According to Morgan, from this primitive state of promiscuous intercourse there developed, probably very early:
Here the marriage groups are separated according to generations: all the grandfathers and grandmothers within the limits of the family are all husbands and wives of one another; so are also their children, the fathers and mothers; the latter’s children will form a third circle of common husbands and wives; and their children, the great-grandchildren of the first group, will form a fourth. In this form of marriage, therefore, only ancestors and progeny, and parents and children, are excluded from the rights and duties (as we should say) of marriage with one another. Brothers and sisters, male and female cousins of the first, second, and more remote degrees, are all brothers and sisters of one another, and precisely for that reason they are all husbands and wives of one another. At this stage the relationship of brother and sister also includes as a matter of course the practice of sexual intercourse with one another.  In its typical form, such a family would consist of the descendants of a single pair, the descendants of these descendants in each generation being again brothers and sisters, and therefore husbands and wives, of one another. 
The consanguine family is extinct. Even the most primitive peoples known to history provide no demonstrable instance of it. But that it must have existed, we are compelled to admit: for the Hawaiian system of consanguinity still prevalent today throughout the whole of Polynesia expresses degrees of consanguinity which could only arise in this form of family; and the whole subsequent development of the family presupposes the existence of the consanguine family as a necessary preparatory stage.
 Bachofen proves how little he understood his own discovery, or rather his guess, by using the term "hetaerism" to describe this primitive state. For the Greeks, when they introduced the word, hetaerism meant intercourse of men, unmarried or living in monogamy, with unmarried women, it always presupposes a definite form of marriage outside which this intercourse takes place and includes at least the possibility of prostitution. The word was never used in any other sense, and it is in this sense that I use it with Morgan. Bachofen everywhere introduces into his extremely important discoveries the most incredible mystifications through his notion that in their historical development the relations between men and women had their origin in men's contemporary religious conceptions, not in their actual conditions of life.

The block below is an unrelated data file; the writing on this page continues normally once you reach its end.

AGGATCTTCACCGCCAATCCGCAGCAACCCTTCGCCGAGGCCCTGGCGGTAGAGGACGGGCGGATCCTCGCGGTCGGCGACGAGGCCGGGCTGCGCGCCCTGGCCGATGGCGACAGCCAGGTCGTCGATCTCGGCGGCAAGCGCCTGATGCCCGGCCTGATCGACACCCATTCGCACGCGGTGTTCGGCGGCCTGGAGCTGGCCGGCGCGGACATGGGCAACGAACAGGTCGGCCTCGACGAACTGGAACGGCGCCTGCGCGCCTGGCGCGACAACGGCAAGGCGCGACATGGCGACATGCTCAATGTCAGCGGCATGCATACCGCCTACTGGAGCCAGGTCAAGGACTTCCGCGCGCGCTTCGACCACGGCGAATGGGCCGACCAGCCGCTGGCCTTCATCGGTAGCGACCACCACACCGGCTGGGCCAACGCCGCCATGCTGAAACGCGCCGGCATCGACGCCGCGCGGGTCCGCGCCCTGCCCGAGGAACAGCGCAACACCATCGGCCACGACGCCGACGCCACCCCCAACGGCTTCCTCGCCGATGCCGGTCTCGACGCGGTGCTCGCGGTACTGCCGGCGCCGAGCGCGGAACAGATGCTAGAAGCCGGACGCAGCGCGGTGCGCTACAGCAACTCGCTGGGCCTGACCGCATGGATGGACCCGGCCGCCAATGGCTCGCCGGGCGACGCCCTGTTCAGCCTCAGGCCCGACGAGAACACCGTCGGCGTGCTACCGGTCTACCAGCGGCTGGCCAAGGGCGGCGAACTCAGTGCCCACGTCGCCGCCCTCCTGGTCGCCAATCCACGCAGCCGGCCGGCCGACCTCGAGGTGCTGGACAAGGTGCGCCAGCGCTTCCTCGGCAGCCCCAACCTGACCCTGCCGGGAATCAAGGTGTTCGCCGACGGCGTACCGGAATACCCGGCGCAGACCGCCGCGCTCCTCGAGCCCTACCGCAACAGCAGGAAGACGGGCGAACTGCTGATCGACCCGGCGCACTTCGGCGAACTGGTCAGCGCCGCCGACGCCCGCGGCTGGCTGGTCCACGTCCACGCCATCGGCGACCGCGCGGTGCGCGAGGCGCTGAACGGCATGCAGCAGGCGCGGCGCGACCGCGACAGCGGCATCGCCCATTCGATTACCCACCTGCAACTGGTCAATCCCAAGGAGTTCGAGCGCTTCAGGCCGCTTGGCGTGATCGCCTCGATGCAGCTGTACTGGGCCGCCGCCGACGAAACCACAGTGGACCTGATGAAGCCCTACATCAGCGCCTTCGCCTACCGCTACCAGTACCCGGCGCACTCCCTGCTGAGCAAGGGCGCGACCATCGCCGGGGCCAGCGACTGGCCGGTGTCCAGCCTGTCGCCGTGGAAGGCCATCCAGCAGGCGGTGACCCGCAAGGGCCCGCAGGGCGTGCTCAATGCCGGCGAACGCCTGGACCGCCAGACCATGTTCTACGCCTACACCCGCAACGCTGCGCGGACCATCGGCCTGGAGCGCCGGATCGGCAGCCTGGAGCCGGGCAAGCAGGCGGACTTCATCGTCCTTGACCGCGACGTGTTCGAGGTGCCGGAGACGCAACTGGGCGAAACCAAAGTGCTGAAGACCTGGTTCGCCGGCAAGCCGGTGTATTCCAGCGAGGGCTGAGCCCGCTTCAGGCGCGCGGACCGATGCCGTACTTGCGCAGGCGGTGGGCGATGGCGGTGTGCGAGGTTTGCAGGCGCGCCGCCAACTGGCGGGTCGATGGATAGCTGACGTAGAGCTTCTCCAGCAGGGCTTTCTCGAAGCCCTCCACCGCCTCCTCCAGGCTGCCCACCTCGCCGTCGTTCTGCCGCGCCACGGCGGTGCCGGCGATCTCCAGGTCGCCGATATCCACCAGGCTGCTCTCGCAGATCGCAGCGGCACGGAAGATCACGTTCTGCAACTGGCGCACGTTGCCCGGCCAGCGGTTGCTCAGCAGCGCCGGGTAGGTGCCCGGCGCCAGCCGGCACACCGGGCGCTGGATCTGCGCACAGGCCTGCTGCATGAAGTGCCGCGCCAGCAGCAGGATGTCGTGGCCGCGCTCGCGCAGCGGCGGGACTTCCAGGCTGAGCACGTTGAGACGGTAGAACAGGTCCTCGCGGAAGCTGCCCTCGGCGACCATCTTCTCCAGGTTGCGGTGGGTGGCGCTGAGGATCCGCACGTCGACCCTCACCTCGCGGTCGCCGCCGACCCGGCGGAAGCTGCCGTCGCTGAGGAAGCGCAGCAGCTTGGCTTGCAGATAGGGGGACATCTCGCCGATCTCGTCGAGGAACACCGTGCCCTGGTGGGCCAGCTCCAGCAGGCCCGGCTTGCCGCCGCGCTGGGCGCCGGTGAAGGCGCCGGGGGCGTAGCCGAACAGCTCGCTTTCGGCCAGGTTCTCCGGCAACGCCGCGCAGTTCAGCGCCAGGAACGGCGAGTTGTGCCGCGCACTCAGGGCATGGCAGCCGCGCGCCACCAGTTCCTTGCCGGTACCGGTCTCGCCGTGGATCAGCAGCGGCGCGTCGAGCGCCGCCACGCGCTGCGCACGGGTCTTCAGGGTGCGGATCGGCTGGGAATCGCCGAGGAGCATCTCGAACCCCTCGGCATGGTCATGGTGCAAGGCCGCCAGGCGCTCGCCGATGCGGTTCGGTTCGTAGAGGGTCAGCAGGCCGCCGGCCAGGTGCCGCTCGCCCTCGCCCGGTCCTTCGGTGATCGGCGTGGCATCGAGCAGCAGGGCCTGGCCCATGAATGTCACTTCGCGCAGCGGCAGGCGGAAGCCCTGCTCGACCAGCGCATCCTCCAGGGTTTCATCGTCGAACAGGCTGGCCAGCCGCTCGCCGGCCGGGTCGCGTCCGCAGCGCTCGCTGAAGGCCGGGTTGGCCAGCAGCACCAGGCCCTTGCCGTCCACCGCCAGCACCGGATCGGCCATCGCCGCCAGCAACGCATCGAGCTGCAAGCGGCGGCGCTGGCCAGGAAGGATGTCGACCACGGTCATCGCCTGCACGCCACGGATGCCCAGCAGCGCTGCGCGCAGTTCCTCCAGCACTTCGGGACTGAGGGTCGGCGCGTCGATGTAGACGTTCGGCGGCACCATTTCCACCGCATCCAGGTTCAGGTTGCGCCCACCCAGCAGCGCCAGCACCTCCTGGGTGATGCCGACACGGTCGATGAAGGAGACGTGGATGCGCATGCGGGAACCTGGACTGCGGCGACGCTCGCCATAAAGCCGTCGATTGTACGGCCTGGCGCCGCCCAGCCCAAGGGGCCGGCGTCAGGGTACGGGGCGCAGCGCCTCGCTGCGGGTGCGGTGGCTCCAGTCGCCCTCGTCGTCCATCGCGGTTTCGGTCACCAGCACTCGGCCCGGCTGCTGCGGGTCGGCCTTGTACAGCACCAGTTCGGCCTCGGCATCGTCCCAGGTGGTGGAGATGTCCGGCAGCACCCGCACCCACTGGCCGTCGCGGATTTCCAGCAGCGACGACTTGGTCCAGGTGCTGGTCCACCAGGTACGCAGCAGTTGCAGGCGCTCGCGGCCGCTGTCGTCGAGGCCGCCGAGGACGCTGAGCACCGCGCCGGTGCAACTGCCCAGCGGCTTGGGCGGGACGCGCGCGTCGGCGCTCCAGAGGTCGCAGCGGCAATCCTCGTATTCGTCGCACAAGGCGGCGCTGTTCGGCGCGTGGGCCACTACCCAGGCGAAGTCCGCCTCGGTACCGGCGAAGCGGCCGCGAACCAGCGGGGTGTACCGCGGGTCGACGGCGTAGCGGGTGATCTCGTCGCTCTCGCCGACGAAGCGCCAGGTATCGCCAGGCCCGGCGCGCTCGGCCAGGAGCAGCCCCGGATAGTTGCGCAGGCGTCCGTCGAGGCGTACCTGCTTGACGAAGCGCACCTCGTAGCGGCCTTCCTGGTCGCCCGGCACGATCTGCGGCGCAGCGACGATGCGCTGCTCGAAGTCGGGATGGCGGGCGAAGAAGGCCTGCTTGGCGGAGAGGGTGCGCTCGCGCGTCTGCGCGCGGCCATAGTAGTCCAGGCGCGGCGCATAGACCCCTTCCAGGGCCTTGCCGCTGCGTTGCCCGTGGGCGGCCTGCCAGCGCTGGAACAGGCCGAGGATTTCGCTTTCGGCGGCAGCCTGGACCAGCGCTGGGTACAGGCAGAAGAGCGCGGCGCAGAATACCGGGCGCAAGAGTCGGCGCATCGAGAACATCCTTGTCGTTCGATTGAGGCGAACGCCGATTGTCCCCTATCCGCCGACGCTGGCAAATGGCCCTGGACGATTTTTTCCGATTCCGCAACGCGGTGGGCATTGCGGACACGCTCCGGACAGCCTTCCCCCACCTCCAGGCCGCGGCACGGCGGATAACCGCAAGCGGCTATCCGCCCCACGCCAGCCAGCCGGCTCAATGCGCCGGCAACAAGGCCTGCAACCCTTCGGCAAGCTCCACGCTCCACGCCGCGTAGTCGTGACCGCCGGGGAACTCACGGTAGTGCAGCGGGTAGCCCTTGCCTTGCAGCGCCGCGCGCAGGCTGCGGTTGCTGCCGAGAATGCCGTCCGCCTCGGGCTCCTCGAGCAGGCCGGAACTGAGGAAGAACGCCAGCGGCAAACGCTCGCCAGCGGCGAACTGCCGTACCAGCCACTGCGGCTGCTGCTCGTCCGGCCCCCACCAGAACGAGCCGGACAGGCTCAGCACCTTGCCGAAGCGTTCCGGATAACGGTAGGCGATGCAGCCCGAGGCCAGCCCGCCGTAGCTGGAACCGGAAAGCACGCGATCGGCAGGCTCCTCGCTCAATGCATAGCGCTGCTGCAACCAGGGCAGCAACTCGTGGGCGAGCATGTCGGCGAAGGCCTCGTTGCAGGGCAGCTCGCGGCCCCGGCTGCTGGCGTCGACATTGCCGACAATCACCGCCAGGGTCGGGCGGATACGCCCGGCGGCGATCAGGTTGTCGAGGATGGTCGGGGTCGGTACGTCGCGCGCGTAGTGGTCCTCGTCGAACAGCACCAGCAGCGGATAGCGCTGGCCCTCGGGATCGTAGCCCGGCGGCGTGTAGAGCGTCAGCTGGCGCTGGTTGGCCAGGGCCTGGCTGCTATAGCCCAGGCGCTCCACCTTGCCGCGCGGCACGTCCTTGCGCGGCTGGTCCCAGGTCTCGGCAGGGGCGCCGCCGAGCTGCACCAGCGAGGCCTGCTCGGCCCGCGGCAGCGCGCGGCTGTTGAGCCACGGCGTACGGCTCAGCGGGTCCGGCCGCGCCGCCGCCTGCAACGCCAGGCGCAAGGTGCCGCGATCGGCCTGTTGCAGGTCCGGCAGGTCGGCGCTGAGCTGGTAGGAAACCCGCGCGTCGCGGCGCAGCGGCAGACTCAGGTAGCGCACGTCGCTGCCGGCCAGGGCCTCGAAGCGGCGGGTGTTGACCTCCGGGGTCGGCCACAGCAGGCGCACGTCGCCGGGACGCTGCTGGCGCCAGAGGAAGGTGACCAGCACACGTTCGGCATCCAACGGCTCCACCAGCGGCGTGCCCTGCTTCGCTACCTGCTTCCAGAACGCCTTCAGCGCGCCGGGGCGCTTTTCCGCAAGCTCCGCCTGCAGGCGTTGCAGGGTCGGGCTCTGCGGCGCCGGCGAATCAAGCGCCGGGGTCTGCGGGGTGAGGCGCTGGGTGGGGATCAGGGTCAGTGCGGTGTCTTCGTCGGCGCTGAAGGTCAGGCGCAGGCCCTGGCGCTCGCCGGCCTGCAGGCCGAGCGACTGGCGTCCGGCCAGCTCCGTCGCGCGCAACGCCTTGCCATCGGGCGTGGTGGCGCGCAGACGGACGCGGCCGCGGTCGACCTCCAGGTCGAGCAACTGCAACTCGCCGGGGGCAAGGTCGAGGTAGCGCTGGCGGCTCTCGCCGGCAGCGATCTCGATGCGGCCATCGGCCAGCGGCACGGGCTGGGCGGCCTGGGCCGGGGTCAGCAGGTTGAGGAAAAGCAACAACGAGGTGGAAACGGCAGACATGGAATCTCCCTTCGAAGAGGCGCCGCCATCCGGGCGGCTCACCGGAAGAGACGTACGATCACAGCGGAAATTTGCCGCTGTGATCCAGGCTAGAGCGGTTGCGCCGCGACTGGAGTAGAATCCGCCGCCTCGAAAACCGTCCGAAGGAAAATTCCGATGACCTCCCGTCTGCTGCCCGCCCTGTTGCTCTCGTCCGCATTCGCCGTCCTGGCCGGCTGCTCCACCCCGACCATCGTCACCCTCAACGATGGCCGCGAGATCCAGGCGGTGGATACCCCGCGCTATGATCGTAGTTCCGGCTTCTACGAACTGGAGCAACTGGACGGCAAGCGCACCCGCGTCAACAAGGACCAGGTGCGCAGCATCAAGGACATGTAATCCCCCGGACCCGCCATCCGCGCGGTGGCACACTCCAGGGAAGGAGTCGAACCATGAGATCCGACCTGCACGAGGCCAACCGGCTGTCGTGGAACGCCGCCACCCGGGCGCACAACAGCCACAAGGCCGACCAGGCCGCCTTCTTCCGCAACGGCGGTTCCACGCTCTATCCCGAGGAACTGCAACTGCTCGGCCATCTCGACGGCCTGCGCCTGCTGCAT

In a letter written in the spring of 1882, Marx expresses himself in the strongest terms about the complete misrepresentation of primitive times in Wager's text to the Nibelangen: “ Have such things been heard, that brother embraced sister as a bride?” To Wagner and his “ lecherous gods” who, quite in the modern manner, spice their love affairs with a little incest, Marx replies: “ In primitive times the sister was the wife, and that was moral.”
 NOTE in Fourth edition: A French friend of mine who is an admirer of Wagner is not in agreement with this note. He observes that already in the Elder Edda, on which Wagner based his story, in the Oegisdrekka, Loki makes the reproach to Freya: In the sight of the gods thou didst embrace thine own brother." Marriage between brother and sister, he argues, was therefore forbidden already at that time. The Oegisdrekka is the expression of a time when belief in the old myths had completely broken down; it is purely a satire on the gods, in the style of Lucian. If Loki as Mephisto makes such a reproach to Freya, it tells rather against Wagner. Loki also says some lines later to Niordhr: “ With thy sister didst thou breed son.” (vidh systur thinni gaztu slikan mög) Niordhr is not, indeed, an Asa, but a Vana, and says in the Ynglinga saga that marriages between brothers and sisters are usual in Vanaland, which was not the case among the Asas. This would seem to show that the Vanas were more ancient gods the Asas. At any rate, Niordhr lives among the OEgisdrekka is rather a proof that at the time when the Norse sagas of the gods arose, marriages between brothers and sisters, at any rate among the gods, did not yet excite any horror. If one wants to find excuses for Wagner, it would perhaps be better to cite Goethe instead of the Edda, for in his ballad of the God and the Bayadere Goethe commits a similar mistake in regard to the religious surrender of women, which he makes far too similar to modern prostitution.
Chapter One | Chapter Two (Part II)